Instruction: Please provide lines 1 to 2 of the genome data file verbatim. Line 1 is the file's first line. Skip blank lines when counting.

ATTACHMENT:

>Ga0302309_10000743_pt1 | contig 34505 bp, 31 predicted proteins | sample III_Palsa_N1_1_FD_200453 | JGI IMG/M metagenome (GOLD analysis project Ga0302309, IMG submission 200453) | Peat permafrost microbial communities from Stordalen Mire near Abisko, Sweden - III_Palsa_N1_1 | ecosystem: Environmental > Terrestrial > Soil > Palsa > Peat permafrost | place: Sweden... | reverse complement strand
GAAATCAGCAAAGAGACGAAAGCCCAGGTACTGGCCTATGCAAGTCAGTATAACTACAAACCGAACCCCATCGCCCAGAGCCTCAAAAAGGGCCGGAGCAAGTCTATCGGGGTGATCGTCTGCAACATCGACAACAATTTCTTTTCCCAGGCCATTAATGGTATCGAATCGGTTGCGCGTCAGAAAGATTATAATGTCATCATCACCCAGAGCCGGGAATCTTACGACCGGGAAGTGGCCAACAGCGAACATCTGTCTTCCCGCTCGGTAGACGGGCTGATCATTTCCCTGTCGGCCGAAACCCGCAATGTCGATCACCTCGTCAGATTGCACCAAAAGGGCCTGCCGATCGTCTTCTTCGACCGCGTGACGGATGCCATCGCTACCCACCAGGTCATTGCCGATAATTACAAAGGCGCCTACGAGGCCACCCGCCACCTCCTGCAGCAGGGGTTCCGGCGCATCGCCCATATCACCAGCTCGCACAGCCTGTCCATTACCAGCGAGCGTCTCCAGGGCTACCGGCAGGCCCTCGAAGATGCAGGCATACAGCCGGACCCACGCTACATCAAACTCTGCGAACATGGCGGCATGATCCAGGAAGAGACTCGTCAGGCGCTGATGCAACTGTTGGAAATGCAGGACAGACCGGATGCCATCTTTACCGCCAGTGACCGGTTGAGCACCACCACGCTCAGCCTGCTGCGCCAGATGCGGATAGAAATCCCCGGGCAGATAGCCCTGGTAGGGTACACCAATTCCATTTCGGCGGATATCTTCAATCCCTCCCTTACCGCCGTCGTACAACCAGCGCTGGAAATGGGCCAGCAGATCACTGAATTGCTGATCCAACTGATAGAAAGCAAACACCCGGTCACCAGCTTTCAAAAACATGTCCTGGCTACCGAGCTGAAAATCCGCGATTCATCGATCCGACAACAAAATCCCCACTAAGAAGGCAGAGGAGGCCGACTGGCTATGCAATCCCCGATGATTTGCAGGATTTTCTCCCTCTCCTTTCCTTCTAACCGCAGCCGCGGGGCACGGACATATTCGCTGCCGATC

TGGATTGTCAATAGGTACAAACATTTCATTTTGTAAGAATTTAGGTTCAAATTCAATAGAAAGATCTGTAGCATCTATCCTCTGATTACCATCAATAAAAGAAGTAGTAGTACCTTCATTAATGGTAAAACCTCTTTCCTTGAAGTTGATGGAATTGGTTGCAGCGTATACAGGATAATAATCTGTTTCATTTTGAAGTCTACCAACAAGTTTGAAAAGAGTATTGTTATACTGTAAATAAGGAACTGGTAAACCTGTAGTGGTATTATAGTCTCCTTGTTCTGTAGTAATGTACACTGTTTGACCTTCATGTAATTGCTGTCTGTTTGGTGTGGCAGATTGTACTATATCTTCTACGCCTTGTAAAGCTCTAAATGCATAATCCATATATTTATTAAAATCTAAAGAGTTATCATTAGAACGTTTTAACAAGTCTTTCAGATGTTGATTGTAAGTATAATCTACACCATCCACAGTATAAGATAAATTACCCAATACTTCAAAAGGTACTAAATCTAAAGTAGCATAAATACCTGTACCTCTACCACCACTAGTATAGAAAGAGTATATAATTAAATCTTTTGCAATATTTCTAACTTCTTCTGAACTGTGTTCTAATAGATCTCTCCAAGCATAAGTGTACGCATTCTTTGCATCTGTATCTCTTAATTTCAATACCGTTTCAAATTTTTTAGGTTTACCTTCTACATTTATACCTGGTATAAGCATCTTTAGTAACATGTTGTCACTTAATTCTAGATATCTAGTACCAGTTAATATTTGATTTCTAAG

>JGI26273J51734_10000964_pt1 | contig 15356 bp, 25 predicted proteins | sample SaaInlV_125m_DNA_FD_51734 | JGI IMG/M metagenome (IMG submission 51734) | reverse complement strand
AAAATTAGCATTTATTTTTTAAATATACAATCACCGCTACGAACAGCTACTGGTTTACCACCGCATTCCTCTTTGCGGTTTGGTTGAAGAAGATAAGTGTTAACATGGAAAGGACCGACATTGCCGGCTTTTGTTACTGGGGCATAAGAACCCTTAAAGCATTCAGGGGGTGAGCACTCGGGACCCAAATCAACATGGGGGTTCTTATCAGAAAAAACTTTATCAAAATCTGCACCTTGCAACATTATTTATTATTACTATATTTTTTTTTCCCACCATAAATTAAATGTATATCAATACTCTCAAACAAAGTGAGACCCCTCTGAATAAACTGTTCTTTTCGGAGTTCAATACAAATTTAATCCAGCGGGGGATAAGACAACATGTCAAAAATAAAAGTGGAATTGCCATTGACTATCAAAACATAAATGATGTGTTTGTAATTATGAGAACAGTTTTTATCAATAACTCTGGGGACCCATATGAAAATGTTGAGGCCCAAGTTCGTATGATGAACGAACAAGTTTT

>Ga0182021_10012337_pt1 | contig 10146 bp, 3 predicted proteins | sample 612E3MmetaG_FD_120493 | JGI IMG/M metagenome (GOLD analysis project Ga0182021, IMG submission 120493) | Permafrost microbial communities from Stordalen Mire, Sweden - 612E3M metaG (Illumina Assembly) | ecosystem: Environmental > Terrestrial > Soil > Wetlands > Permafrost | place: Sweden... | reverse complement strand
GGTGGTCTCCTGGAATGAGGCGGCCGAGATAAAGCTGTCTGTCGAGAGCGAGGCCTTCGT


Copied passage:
>Ga0302309_10000743_pt1 | contig 34505 bp, 31 predicted proteins | sample III_Palsa_N1_1_FD_200453 | JGI IMG/M metagenome (GOLD analysis project Ga0302309, IMG submission 200453) | Peat permafrost microbial communities from Stordalen Mire near Abisko, Sweden - III_Palsa_N1_1 | ecosystem: Environmental > Terrestrial > Soil > Palsa > Peat permafrost | place: Sweden... | reverse complement strand
GAAATCAGCAAAGAGACGAAAGCCCAGGTACTGGCCTATGCAAGTCAGTATAACTACAAACCGAACCCCATCGCCCAGAGCCTCAAAAAGGGCCGGAGCAAGTCTATCGGGGTGATCGTCTGCAACATCGACAACAATTTCTTTTCCCAGGCCATTAATGGTATCGAATCGGTTGCGCGTCAGAAAGATTATAATGTCATCATCACCCAGAGCCGGGAATCTTACGACCGGGAAGTGGCCAACAGCGAACATCTGTCTTCCCGCTCGGTAGACGGGCTGATCATTTCCCTGTCGGCCGAAACCCGCAATGTCGATCACCTCGTCAGATTGCACCAAAAGGGCCTGCCGATCGTCTTCTTCGACCGCGTGACGGATGCCATCGCTACCCACCAGGTCATTGCCGATAATTACAAAGGCGCCTACGAGGCCACCCGCCACCTCCTGCAGCAGGGGTTCCGGCGCATCGCCCATATCACCAGCTCGCACAGCCTGTCCATTACCAGCGAGCGTCTCCAGGGCTACCGGCAGGCCCTCGAAGATGCAGGCATACAGCCGGACCCACGCTACATCAAACTCTGCGAACATGGCGGCATGATCCAGGAAGAGACTCGTCAGGCGCTGATGCAACTGTTGGAAATGCAGGACAGACCGGATGCCATCTTTACCGCCAGTGACCGGTTGAGCACCACCACGCTCAGCCTGCTGCGCCAGATGCGGATAGAAATCCCCGGGCAGATAGCCCTGGTAGGGTACACCAATTCCATTTCGGCGGATATCTTCAATCCCTCCCTTACCGCCGTCGTACAACCAGCGCTGGAAATGGGCCAGCAGATCACTGAATTGCTGATCCAACTGATAGAAAGCAAACACCCGGTCACCAGCTTTCAAAAACATGTCCTGGCTACCGAGCTGAAAATCCGCGATTCATCGATCCGACAACAAAATCCCCACTAAGAAGGCAGAGGAGGCCGACTGGCTATGCAATCCCCGATGATTTGCAGGATTTTCTCCCTCTCCTTTCCTTCTAACCGCAGCCGCGGGGCACGGACATATTCGCTGCCGATC